This opinion will be unpublished and
may not be cited except as provided by
Minn. Stat. § 480A.08, subd. 3 (2006).
IN COURT OF APPEALS
Gregory Steven Young,
Filed April 24, 2007
Beltrami County District Court
File No. K2-03-2056
Lori Swanson, Attorney General, 1800
Timothy R. Faver, Beltrami County Attorney, Randall R. Burg, Assistant County Attorney, Beltrami County Courthouse Annex, Suite 40, 619 Beltrami Avenue Northwest, Bemidji, MN 56601 (for respondent)
John Stuart, State Public Defender, Renée Bergeron, Assistant
Considered and decided by Peterson, Presiding Judge; Lansing, Judge; and Crippen, Judge.*
U N P U B L I S H E D O P I N I O N
At a probation-revocation first appearance, Gregory Young appeared without counsel and admitted that he had violated conditions of his probation. At the probation-revocation hearing, the district court revoked Young’s probation and executed his stayed sentences for failure to register as a predatory offender and false declaration in a welfare application. Because the district court failed to adequately inform Young of his rights and failed to provide a written notice of Young’s alleged probation violations, we reverse.
F A C T S
In March 2004, Gregory Young pleaded guilty to failure to register as a predatory offender and making a false declaration in a welfare application. Based on a plea bargain between Young and the state, the district court sentenced the failure-to-register offense as a gross misdemeanor, stayed both sentences, and placed Young on probation for five years. The district court gave Young concurrent credit for time served but ordered that the stayed sentences would be consecutive.
Young made a first appearance in court in October 2005 on a probation-violation charge. According to the transcript of the hearing, the state alleged that Young had failed to register as a predatory offender, failed to report to his probation officer, and failed to keep his probation officer informed of his residence. The district court informed Young of his right to counsel but did not inform him of his right to a hearing. Young waived his right to counsel, but he requested a written notice of his alleged violations. The record contains no indication that Young received a written notice. After the district court gave Young a short, oral summary of the allegations, Young admitted the violations. The district court ordered that Young be held without bail, and Young asked for a lawyer to represent him.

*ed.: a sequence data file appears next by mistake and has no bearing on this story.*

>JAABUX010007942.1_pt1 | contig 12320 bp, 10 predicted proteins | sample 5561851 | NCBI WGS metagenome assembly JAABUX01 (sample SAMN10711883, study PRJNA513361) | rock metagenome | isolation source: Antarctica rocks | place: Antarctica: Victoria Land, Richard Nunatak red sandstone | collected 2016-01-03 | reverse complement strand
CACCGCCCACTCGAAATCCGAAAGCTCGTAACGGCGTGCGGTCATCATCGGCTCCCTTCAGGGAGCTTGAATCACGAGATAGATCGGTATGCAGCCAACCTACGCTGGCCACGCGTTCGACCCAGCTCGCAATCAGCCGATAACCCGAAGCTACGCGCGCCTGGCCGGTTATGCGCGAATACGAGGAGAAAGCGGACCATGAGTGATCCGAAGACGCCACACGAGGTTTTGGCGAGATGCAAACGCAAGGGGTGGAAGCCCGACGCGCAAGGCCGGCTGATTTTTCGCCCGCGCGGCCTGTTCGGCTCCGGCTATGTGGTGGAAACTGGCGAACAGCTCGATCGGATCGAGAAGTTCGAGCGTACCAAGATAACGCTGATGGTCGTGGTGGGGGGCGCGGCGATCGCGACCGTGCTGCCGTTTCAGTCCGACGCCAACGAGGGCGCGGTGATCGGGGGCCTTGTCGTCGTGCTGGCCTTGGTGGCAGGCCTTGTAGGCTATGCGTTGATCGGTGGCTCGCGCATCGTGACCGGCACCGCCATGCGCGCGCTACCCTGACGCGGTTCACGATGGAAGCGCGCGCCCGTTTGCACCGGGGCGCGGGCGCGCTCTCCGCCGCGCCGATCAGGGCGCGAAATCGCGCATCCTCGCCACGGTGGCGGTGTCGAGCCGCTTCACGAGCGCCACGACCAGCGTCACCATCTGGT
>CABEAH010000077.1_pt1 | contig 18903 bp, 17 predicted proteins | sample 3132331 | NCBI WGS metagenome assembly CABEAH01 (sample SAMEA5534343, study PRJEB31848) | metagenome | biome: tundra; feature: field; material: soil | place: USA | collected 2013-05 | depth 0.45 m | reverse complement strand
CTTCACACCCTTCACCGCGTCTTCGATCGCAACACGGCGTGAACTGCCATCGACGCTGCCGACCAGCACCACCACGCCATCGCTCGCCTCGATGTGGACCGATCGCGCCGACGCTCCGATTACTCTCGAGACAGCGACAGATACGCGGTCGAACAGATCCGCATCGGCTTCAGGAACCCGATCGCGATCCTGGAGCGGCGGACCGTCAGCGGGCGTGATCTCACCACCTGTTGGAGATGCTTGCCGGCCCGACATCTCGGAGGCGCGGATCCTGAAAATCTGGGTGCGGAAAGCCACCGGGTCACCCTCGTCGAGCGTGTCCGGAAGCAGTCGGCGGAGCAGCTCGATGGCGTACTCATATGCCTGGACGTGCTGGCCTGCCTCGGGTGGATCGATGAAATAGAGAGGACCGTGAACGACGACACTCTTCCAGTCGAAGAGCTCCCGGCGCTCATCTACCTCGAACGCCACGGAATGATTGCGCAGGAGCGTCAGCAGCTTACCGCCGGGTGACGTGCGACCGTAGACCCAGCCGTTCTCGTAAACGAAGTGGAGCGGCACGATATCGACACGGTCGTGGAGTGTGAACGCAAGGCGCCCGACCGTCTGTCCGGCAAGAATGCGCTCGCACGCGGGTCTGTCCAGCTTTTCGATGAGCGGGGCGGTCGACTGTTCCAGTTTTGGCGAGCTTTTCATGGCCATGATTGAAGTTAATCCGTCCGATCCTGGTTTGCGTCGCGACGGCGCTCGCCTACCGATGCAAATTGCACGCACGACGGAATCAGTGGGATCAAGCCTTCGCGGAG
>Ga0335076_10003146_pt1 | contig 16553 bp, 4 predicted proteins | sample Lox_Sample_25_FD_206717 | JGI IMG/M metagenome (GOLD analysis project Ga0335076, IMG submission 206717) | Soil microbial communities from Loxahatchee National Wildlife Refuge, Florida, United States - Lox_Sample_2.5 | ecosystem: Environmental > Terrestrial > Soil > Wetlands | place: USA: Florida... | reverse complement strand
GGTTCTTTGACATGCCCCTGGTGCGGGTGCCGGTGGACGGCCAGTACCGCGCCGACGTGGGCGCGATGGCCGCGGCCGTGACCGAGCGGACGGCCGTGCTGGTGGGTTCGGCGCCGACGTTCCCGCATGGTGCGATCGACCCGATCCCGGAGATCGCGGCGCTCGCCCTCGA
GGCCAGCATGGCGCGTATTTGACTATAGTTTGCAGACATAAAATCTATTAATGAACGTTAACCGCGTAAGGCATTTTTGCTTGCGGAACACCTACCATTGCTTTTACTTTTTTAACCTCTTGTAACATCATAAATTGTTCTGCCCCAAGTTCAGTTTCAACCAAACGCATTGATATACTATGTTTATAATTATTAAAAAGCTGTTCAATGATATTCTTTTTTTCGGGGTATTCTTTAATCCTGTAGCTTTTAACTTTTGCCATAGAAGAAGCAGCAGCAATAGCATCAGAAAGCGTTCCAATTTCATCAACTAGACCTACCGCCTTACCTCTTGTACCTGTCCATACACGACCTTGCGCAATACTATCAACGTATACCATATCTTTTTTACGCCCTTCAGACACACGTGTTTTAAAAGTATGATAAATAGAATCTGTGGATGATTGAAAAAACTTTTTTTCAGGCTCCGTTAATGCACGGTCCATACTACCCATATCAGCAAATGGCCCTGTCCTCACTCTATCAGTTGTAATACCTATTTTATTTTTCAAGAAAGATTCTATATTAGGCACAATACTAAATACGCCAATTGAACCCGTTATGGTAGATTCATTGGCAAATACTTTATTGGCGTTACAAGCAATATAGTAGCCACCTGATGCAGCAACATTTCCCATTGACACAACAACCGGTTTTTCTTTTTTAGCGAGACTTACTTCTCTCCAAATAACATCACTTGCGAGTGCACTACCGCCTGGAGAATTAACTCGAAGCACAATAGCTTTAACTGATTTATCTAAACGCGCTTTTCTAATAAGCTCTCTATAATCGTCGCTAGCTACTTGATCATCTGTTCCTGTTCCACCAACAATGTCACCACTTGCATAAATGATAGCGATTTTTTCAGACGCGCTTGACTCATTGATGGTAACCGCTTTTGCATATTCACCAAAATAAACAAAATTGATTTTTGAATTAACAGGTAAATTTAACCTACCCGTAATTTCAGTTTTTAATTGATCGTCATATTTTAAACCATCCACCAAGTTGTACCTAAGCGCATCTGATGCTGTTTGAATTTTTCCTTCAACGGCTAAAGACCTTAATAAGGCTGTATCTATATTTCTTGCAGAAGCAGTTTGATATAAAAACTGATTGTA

At the probation-revocation hearing, the district court ordered that Young’s sentences for failure to register and false declaration be executed consecutively. Young appeals, arguing that the procedures at the first appearance that resulted in his admission to the violations denied him due process and that the record provides no justification for the consecutive sentence.
D E C I S I O N
Due process requires that before the
district court may revoke probation and execute a stayed sentence, the
probationer must be given written notice, which “should state what . . . violations
have been alleged.” Morrisey v. Brewer, 408
First, when Young admitted the
probation violations, he was not assisted by counsel. Second, the record provides no basis to find
that the district court informed Young of his right to a contested probation-revocation
hearing, his right to present evidence or witnesses, and his right to have the state
prove the allegations against him by clear and convincing evidence. See
The hearing transcript contains no indication that Young was informed of his trial rights at any time before or during the first appearance. Although the record contains a form titled “Probation Violation or Violation of Sentencing Order Statement of Rights,” the form was not signed by Young. The state did not submit a brief and has not disputed Young’s claim that the district court failed to inform him of these rights. At the first appearance, Young indicated that he had made numerous calls to the probation officer and that the calls were not returned. Under these circumstances, it was essential that Young be fully informed of the alleged violations and his trial rights. Thus, the procedural errors were not harmless.
violations of Young’s Morrisey rights
and the lack of compliance with the rules of criminal procedure require
reversal of the probation revocation and the order to execute the stayed
sentences. We therefore do not reach
Young’s challenge to the imposition of consecutive sentences. We note, however, that Young’s objection to
his consecutive sentences has a basis in caselaw, and if the county provides
proper notice of probation violations that result in a revocation of probation
and an execution of the conditional sentences, the reasons provided in this
record for the consecutive sentencing may be insufficient.
* Retired judge of the Minnesota Court of Appeals, serving by appointment pursuant to Minn. Const. art, VI, § 10.